Sunday, July 29, 2012

What do you do and why? - Megan

What do you do and why?


Megan is my birth sister*. When we met she was working as a clothing designer and was living in another state. Since then she's moved back to Minnesota and taken on a number of roles (whether they were to help pay the bills or to help her get to her larger goal), and soon she leaves for Senegal. She may be 10 years younger than me, but in many ways she is wiser. It may be partly from her outgoing personality, but she learned the value of networking far earlier than I did. Read on to hear her story.

1. What do you do?

Umm....this is odd for me because I have too many titles & what I get paid for runs a very wide range and is ever changing. So on any given day I get paid to be a: Beekeeper, Personal Assistant, and soon-to-be Peace Corps Volunteer.

2. Why did you choose to do this? Have you always wanted to do this? Did you fall into this career or actively take steps to get here? Did you choose it or did it choose you?

After getting laid off twice since getting my undergraduate from the U of M in 2006, in 2009 I applied to the Peace Corps (yes it was long ago). During the application process they asked if I would be willing to work with honey bees, I said yes. Then the thought occurred to me that I should find some experience doing that. So I cold-called/emailed a beekeeper I remember seeing an article about from an electronic newsletter I get. We met soon after at the farmers market and I apprenticed with him over a summer before I started working for him full time for the next few years until I decided I wasn't getting younger, travel bug started to itch and should really do the Peace Corps since the economy was getting any better either.

3. What did you need to do to get here? Did you go to school? If so, was your degree related to what you are doing? Did you do something like an internship or work your way up for years? Did you take advantage of things like Informational Interviewing with those in the field?

My qualifications for assisting a beekeeper were such: not allergic to bee stings, grew up in a rural setting and not afraid of hard work (each honey super is roughly 40lbs & we handle 400+ in a season many times). I have taken a few courses through the U of M on beekeeping & queen rearing aside from being willing to apprentice (working a few days throughout a summer) unpaid for the 1st year and am always reading about it.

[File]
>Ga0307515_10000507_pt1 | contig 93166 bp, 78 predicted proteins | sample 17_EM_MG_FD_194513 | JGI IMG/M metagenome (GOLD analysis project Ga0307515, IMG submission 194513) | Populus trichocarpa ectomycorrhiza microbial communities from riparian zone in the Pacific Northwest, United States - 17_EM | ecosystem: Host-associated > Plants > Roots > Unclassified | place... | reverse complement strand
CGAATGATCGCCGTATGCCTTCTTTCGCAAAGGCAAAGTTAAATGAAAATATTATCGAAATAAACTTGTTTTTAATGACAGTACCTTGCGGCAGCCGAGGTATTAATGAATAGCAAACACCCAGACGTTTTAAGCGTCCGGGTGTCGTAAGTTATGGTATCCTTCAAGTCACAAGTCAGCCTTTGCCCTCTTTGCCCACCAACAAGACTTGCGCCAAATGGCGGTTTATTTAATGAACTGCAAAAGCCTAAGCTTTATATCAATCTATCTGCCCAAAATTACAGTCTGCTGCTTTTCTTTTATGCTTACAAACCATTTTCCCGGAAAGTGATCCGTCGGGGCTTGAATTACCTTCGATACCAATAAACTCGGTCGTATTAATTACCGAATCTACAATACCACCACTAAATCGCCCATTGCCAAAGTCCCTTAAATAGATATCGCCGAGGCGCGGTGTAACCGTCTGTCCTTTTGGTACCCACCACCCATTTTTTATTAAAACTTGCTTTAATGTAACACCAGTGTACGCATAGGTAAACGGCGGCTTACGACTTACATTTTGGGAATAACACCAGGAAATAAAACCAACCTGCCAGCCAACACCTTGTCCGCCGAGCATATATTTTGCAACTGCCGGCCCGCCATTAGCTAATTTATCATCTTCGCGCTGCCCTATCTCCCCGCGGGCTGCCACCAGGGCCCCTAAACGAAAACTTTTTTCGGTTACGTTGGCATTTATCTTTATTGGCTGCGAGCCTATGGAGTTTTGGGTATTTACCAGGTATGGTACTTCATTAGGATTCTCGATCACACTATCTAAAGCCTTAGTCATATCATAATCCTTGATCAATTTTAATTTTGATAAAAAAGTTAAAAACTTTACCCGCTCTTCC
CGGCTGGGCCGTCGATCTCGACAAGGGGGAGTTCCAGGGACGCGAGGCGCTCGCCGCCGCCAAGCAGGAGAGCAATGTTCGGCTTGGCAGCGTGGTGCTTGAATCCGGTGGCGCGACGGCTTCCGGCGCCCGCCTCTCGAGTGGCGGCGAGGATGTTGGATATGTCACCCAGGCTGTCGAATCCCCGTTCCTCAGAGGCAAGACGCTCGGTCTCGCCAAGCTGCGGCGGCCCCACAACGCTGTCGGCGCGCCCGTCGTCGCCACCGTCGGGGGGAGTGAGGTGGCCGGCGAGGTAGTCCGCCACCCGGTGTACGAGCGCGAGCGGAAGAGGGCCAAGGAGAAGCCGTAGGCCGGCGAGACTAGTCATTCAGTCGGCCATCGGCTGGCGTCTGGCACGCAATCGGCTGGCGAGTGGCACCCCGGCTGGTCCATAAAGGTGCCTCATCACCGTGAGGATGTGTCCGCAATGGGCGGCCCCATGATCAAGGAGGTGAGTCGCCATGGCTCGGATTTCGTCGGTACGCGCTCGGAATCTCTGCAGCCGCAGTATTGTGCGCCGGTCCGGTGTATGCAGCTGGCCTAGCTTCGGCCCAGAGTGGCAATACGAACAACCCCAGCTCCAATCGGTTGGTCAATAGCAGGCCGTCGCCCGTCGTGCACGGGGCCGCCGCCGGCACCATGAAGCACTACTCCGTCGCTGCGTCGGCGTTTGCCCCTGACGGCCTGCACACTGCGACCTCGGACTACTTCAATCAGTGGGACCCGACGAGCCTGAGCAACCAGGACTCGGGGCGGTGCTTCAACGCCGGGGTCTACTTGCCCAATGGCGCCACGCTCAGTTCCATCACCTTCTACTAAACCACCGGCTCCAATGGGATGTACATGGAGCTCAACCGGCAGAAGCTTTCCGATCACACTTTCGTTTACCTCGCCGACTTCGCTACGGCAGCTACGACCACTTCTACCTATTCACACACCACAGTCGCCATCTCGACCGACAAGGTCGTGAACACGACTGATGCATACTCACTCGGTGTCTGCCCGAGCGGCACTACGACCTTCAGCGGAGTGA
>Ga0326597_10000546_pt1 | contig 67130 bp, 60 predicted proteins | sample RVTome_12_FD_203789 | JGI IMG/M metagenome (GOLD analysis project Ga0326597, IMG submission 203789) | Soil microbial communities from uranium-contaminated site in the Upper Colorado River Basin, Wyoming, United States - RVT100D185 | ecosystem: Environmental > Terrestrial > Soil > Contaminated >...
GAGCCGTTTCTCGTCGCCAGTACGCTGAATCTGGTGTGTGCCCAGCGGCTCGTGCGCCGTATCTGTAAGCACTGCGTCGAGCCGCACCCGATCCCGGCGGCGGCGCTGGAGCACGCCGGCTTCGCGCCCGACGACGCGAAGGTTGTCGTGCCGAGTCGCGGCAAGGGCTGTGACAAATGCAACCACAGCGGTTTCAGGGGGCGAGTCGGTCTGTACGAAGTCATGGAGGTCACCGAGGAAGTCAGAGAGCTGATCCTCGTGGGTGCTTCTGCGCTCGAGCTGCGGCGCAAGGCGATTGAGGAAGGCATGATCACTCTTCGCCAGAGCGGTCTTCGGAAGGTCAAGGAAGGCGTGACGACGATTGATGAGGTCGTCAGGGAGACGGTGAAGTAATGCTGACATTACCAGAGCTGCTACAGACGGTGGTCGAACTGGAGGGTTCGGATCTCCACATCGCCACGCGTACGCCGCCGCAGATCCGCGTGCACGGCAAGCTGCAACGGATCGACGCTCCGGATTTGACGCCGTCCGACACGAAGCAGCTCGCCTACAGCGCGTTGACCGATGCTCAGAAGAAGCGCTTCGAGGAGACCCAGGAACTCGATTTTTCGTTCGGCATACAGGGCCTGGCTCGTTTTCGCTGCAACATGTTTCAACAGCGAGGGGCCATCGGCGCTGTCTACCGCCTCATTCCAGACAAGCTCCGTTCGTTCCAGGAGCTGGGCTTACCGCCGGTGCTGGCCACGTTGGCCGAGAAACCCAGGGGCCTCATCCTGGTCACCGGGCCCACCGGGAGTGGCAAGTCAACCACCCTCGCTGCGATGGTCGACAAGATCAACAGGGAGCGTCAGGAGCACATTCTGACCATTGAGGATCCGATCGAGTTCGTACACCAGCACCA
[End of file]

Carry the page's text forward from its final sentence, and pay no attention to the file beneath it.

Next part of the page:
I was always asking questions while helping work the bees and have a very high respect for these amazing creatures and the mentors I have that have passed un-written knowledge to me. (I became even more aware of this when taking both classes through the U and very quickly they were reviewing & had other students double my age asking me questions. With 300-400 hives you become very well trained very quickly on nuances of this trade)

4. What would you do if you weren’t doing what you are? Would you do this out of necessity, because you happen to have the skill sets, or because it is your dream job?

If I wasn't doing what I was doing I would most likely figure out how to get a master’s degree funded  or go get my teaching English as a second language certificate and visit a few friends I have abroad while working teaching English to save up a nest egg for grad school.

5. If you could create a job description of what you are doing what would it be?

There are too many things. World traveler, writer, teacher, design researcher, beekeeper (eventually in the countryside of France or Italy with a vineyard)

6. Tell me a little about previous jobs you've had and if you have a degree/schooling/experience in something that isn't related to what you are doing now how did you make that jump?

I have a Bachelor of Science in Clothing Design from the University of Minnesota and have worked on a construction crew, administrative assistant, high end tailor shop associate, marketing consultant, project manager, clothing designer, personal assistant, barista and waitress.

The most common way for me to make a "jump" (might seem like none of the jobs I've had are connected) is simply find someone who does it (usually either run into them at one of my jobs), asked them if I could do an informational interview with them and simply said how much I would enjoy working at a place like that. Note:both cases were for small entrepreneur business owners and I had NO experience before working for them and they were the jobs I learned the most from and was very content in my job.

The informational interviews started because of my curiosity...I would read an article about a crafts person or company and then email them later and ask a million questions. I had found this article (I'm sure I still have it someplace) that passion will make up for any non experience you have, because you can't teach passion but you can teach any monkey how juggle.

To read more about Megan’s upcoming venture check out her blog:

*I’ve talked briefly about being adopted in the past. Megan and I share a mom and some siblings. I met her about 6 years ago along with the rest of my birth family. I’ve never really written the adoption story in detail for the blog, but if people are interested I will – let me know. 

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  1. Megan, your willingness to participate is greatly appreciated! I bet you could write a whole article on the ins and outs of networking.

  2. Love this story! I definitely want to hear more about your adoption.


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